I saw this awning’s boring minion, king-
dom of dumpster’s dauphin, debris-dirt-drawn chicken, in his perching
On the roofing level, underneath him ready bins, and searching
Slime tins, how he tastes upon the trash of a fleeting fling
In his ecstasy! then scoff, scoff onion ring,
As a fruit’s peel sweet slips down a beak-bend: the hurl and lurching
Released the big wind. My nose in hiding
Stirred for a bird, – the mischieve of, the great greed of the thing!
Crude cruelty and vanity and slack, no fair, snide, fume, swear,
Heckle! STAND the liar that berates thee then, so stricken.
Thine soul lovelier, more marvellous, though, why your smelly air?
No wonder of it: we’re sods, make foul our own villain!
Shine, and bathe bright feathers, how we dare
Call, appal ourselves. Ibis! not bin chicken.
Like many students at the University of Sydney, I have a great fondness for Victoria Park and, in particular, Lake Northam — the small body of water on the corner of Broadway and City Road that plays host to congregating birds. Glancing over the lake on a sunny day, one is reliably greeted by a cross-section of the city’s avian population: in the water, ducks and swamphens swim; on the banks, seagulls and pigeons prowl; and, in the trees, lorikeets, kookaburras, and cockatoos call out to one another.
Countless times, I’ve sat on the shoreline in a nook in the roots of a banyan tree to enjoy the vista and write poetry (yes, I know, very cool). There are few pastimes as ancient as this, and fewer subjects more prone to stir the poetic imagination than birds. Their elegant forms, majesty in flight, beautiful songs, and wandering souls all populate the imagery of countless poets from across time and place: Coleridge, Dickinson, Keats, Yeats, Neruda, Noonuccal — they all doted on our feathered friends.
Few poems so eloquently capture the bird’s poetic capacity like Gerard Manley Hopkins’ famed sonnet, ‘The Windhover’. The poem is a treatment of the experience of beholding a kestrel’s unique gift for hovering, motionless on an updraft, to scout for prey before diving toward a kill. The bird takes on the mantle of a prince, riding and commanding the air as a knight rides a horse and as royalty commands a kingdom.
The poem’s volta — the thematic and structural shift of a sonnet marked by its ‘volt’ from first stanza to second — responds to the kestrel’s sudden dive, depicting the persona’s shock at its brilliance. The dive is symbolic of the sensation of revelation — the kestrel, none other than the prince of God’s kingdom, and his dive, divinity. Across fourteen lines, Hopkins masterfully channels, through a single symbolic bird, a prince, a revelation, the reception of the holy spirit, and the promise of new life. All the while, the poem’s sprung rhythm seamlessly rolls through the repeated verbing suffix of “ing” and rhyming nouns in “king”, “wing”, and “thing”, such that these interconnected noun and verb forms reflect the being and doing of the bird that is simultaneously resolute in its place in the sky and in constant action to maintain that state. My irreligion aside, the poem is a tour de force but I won’t go on.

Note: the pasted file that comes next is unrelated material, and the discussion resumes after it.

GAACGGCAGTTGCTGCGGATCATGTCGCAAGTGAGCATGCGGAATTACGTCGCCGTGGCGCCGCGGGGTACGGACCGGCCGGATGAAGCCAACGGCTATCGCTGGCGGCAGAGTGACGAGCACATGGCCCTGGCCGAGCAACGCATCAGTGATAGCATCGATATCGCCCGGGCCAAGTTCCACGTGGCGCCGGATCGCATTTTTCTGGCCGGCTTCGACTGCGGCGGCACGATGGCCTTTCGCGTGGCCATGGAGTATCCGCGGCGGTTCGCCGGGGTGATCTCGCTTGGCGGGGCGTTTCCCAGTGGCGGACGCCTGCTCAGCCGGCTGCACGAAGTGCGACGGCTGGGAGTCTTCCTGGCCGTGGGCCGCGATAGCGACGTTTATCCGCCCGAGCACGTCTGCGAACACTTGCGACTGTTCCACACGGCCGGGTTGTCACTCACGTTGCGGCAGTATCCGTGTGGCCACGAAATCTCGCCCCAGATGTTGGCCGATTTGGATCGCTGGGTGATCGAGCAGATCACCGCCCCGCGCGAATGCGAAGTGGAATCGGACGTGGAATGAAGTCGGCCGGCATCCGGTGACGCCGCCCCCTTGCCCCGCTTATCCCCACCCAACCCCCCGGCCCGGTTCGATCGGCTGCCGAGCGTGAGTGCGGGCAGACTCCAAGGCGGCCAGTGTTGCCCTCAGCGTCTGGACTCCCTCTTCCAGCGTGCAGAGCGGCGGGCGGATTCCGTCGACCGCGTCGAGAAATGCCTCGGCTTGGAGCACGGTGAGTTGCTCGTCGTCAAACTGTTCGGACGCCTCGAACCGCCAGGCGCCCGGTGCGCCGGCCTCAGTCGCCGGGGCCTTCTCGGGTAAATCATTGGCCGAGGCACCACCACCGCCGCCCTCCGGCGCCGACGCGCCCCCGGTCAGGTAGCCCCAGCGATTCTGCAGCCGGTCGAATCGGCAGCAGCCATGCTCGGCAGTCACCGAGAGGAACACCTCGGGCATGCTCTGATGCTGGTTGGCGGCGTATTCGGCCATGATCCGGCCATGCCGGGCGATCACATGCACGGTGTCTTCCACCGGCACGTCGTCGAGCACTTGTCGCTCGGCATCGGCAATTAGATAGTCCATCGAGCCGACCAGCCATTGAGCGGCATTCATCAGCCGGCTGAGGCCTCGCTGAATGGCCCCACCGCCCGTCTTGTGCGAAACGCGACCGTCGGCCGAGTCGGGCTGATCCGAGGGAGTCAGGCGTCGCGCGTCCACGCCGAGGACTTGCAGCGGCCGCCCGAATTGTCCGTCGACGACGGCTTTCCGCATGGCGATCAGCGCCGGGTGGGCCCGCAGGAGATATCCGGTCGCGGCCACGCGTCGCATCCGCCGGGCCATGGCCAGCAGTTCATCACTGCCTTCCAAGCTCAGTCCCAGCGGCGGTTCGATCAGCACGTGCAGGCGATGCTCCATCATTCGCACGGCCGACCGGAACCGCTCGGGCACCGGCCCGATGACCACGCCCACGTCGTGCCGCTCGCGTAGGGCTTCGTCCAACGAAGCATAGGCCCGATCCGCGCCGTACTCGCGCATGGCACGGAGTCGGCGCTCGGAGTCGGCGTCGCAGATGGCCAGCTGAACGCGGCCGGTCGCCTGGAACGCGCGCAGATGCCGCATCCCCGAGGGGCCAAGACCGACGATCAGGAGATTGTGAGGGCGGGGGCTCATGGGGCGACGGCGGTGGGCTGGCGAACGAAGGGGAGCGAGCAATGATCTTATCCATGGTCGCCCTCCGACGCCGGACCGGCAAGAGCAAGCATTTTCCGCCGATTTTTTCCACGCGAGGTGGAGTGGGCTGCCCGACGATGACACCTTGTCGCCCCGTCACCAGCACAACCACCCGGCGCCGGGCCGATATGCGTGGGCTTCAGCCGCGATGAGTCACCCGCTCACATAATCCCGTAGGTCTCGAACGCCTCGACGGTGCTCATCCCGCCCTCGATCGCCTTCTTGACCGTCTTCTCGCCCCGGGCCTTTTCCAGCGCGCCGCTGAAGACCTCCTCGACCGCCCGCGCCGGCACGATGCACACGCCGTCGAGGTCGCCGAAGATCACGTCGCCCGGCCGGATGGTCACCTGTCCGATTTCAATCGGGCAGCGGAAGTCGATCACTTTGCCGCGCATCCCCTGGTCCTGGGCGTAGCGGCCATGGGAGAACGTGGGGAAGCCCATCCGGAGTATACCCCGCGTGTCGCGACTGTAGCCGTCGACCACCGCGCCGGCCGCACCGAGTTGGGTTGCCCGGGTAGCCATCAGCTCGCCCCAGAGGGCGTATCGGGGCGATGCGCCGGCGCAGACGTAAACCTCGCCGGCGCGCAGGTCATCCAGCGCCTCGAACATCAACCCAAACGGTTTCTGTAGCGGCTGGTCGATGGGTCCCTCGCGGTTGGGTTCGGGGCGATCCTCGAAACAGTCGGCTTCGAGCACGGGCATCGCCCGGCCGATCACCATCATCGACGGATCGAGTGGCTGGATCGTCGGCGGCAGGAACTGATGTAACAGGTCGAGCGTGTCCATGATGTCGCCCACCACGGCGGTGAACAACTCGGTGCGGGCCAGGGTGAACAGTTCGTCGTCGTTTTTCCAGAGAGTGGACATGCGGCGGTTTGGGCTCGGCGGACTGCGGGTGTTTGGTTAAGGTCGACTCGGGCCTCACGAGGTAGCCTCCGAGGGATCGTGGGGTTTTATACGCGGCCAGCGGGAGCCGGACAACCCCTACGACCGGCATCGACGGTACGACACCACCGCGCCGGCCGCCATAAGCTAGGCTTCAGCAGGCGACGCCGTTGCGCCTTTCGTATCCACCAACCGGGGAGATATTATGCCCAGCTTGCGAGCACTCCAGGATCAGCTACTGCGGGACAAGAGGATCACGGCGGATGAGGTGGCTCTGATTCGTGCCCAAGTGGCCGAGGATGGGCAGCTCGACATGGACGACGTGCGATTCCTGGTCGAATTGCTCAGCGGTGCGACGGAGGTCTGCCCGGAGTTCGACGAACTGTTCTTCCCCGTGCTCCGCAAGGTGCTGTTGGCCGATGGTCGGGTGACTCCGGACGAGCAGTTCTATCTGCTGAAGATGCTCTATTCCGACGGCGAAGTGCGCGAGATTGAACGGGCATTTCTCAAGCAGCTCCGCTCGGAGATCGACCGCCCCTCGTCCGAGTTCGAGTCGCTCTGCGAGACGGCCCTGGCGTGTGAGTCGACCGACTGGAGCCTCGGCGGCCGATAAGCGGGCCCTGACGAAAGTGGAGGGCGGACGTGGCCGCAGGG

Among the birds of the University is another species that, though relatively new to Sydney’s skies and waterways, is difficult to ignore: the white ibis. Reading this, you may be of the view that ibises need no disambiguation; their long beaks and white, odorous feathers, stained brown by nefarious behaviour, have one ubiquitous association: bin diving. Though their slender legs and pronounced beaks evolved for wading in water and digging in soft river beds, they’ve taken to wading in waste and digging through debris, earning the moniker of ‘bin chicken’. I can’t stand the term.
Parodying Hopkins’ sonnet in ‘The Bin Hover’, I mount a defence of this most misunderstood of Sydney’s birds. My poem supplants the kestrel of the original with an ibis, the wind with rooftops and the rims of bins, and the dive for prey with the dive into trash. In doing so, I treat the ibis with an ironic grandeur, while pointing to the fact that both Hopkins and I are, ultimately, presenting a treatment of the same thing: a bird’s instinctual search for food.
Where Hopkins’ volta sees the persona revel in the divinity of creation and salvation, my persona’s revelation is that of his own hypocrisy, and of the ibis’ innate beauty, masked by its stench. The ibis swimming in Lake Northam, with its feathers shining clean and bright, is a beautiful creature. The ‘bin chicken’, this villain borne out of our wastefulness, only behaves as it does given the environment we have constructed for it. I won’t go on about minute word choices but if you enjoy reading the poem then I encourage you to look up Hopkins’ original and to consider them beside one another. I’ve done my best to retain the original’s sense of rhyme and assonance as well as its alliterative couplets.
I despise the ‘bin chicken’. I adore the ibis. I implore you to hold your nose and do the same.